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Contract projection for Buffalo Bills cornerback Tre’Davious White

That’s a lot of money.

The Buffalo Bills selected cornerback Tre’Davious White in the first round of the 2017 NFL Draft after trading down and picking up an additional first-round selection in 2018. It’s become the bedrock of their defense, as that move not only nabbed them the All-Pro White but helped them select Pro Bowl linebacker Tremaine Edmunds.

With White entering the fourth year of his rookie deal, Buffalo needs to work on a contract extension for one of their best players, but they have time. They could choose to use the fifth-year option on White, guaranteeing he stays on the roster through at least 2021 at a team-controlled price of $10 million.

Both sides may want to get a longer-term deal in place before then. For Buffalo, that would lock in a top asset before someone else comes along and sets the market. Look at Stephon Gilmore’s contract now. When he left the Bills, he was the highest-paid cornerback in football and now he’s ninth on the list and soon to be out of the top ten.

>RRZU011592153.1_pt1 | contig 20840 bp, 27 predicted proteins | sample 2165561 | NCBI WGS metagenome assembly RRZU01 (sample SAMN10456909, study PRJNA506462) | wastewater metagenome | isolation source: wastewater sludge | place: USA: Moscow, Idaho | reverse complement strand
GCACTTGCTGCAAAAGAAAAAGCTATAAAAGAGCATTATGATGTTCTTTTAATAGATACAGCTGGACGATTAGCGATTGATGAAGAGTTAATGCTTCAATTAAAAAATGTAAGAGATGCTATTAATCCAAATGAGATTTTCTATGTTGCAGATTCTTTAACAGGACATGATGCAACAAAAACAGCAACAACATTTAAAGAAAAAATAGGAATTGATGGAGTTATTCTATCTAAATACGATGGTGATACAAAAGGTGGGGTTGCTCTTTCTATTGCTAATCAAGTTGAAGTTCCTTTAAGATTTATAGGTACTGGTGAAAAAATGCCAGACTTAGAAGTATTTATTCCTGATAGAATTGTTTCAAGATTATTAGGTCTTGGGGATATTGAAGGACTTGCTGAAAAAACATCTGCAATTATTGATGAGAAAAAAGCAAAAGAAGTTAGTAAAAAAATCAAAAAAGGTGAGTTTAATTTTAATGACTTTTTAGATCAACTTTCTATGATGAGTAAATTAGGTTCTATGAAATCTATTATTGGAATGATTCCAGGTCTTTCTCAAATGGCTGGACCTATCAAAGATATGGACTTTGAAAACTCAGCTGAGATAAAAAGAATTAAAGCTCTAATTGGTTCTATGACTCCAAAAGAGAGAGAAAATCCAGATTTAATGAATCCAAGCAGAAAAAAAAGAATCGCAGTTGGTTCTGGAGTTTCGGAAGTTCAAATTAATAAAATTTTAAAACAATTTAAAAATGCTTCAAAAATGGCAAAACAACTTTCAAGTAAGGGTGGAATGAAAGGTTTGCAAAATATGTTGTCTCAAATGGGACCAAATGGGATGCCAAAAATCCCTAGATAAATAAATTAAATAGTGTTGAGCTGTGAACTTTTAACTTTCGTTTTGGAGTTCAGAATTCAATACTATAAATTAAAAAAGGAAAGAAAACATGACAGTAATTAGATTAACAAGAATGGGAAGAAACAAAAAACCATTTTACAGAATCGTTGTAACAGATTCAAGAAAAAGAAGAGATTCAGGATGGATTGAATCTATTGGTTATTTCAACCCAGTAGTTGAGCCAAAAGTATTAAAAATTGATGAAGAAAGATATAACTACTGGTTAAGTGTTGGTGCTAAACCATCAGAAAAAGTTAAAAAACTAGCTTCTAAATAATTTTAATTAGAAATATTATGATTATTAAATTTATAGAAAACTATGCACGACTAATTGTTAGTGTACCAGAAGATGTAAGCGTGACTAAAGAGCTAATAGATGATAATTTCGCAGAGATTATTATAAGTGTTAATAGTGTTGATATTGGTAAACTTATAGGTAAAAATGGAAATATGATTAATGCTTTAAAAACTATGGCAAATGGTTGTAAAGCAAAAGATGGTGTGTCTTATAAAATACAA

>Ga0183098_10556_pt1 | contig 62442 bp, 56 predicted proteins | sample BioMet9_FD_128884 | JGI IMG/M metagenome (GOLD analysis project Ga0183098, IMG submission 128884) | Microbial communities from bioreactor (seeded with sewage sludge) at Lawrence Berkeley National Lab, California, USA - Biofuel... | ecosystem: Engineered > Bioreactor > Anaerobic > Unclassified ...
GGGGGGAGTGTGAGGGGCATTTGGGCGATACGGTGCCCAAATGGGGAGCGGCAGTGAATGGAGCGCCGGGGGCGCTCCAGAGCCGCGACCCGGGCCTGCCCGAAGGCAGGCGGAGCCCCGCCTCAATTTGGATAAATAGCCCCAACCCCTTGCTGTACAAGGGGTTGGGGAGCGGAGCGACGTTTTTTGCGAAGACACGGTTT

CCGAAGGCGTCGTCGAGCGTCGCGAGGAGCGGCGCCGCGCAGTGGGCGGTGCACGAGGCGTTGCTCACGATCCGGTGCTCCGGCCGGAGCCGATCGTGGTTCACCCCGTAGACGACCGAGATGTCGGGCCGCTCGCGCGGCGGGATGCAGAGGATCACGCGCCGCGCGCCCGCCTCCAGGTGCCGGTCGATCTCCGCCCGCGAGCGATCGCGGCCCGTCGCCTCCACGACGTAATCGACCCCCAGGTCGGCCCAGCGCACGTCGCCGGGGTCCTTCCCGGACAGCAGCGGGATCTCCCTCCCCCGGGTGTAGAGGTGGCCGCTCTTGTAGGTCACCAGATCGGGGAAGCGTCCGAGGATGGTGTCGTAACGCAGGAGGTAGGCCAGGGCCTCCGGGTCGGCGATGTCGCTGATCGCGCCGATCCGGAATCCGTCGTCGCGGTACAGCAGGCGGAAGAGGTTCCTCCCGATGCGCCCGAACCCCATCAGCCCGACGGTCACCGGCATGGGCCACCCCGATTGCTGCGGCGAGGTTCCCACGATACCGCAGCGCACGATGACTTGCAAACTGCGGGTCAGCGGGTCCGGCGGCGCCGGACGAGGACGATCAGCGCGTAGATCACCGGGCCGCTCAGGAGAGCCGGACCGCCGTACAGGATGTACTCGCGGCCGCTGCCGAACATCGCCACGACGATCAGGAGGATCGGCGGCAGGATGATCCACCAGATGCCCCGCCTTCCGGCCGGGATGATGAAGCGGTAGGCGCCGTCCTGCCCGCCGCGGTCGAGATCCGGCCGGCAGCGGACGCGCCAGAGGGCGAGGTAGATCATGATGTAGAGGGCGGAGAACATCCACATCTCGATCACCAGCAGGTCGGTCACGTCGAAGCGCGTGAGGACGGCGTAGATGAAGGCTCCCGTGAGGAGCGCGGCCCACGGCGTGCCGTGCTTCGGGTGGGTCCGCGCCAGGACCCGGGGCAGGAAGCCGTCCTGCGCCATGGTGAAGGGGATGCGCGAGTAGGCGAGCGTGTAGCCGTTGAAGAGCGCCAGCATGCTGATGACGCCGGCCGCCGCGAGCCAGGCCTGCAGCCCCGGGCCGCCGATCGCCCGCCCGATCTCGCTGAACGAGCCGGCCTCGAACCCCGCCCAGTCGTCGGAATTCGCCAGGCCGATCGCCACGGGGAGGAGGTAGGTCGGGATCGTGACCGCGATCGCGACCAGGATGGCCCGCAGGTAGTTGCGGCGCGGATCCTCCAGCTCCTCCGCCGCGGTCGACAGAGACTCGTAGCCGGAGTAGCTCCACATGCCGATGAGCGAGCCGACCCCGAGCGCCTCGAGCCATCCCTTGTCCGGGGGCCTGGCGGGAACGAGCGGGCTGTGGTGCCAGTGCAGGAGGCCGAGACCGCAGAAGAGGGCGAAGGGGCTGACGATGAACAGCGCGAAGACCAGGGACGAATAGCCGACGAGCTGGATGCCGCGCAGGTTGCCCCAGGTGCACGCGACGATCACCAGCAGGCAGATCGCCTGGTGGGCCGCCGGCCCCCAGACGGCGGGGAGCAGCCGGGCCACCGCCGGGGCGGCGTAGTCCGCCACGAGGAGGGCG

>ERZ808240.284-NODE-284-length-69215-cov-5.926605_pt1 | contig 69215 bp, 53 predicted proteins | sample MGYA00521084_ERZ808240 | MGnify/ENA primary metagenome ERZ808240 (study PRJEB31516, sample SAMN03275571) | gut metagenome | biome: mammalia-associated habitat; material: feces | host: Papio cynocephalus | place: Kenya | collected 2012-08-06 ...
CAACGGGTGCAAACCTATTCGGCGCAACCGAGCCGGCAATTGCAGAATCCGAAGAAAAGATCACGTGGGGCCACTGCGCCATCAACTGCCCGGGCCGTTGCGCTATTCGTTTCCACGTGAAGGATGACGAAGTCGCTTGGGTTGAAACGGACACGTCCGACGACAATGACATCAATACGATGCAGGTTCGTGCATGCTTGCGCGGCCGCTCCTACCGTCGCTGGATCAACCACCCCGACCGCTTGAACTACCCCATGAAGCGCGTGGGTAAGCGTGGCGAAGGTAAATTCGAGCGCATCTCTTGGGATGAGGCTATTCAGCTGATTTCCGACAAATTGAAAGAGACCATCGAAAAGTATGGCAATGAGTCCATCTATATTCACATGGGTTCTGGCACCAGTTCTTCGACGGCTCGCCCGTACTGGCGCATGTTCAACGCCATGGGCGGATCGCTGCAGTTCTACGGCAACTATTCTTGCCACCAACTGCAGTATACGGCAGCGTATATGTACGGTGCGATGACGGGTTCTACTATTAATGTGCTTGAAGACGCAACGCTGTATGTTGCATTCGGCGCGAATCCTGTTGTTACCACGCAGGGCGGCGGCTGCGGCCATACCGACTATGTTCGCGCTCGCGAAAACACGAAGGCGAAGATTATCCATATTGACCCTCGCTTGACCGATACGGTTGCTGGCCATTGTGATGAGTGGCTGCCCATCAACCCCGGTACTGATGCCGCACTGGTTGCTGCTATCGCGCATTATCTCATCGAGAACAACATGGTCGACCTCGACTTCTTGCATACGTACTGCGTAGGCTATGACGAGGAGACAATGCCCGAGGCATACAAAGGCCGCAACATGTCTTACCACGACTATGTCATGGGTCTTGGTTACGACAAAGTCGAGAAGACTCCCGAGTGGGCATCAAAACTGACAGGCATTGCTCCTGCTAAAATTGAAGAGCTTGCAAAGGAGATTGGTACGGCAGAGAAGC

For White, as a lower-level first-round pick, his rookie deal was only worth $10 million total and he’s made just about $8 million of that in his career to date. His signing bonus alone plus the new guaranteed money is going to blow that number out of the water. He can get some of his money sooner rather than two years from now.

Note: The “30% rule” is still in effect for every year of White’s deal, so his total compensation can’t jump more than 30% from one year to the next (Article 13, section 7 of the CBA). For the 30% rule, that means any compensation that’s not signing bonus (Article 13, section 4a of the CBA).

Comparable contracts

Xavien Howard
Miami Dolphins
Five-year, $75 million extension ($27 million fully guaranteed)
Six years, $76.5 million total

In May of 2019, Howard agreed to the richest contract in NFL history for a cornerback if you look just at the extension at $15 million per year. If you look at it as a six-year, $76.5 million deal it’s a much better contract for Miami at $12.75 million per year. With Howard only having one Pro Bowl to his name, he’s an ascending player Miami wanted to lock in before it got more expensive. Sound familiar? Howard was a second-round pick, so he was entering the final year of his deal in 2019. Buffalo has the fifth-year option because Tre White was a first-round pick in the same draft. There is zero chance White signs for less than this money with multiple Pro Bowls and an All-Pro year on his resume.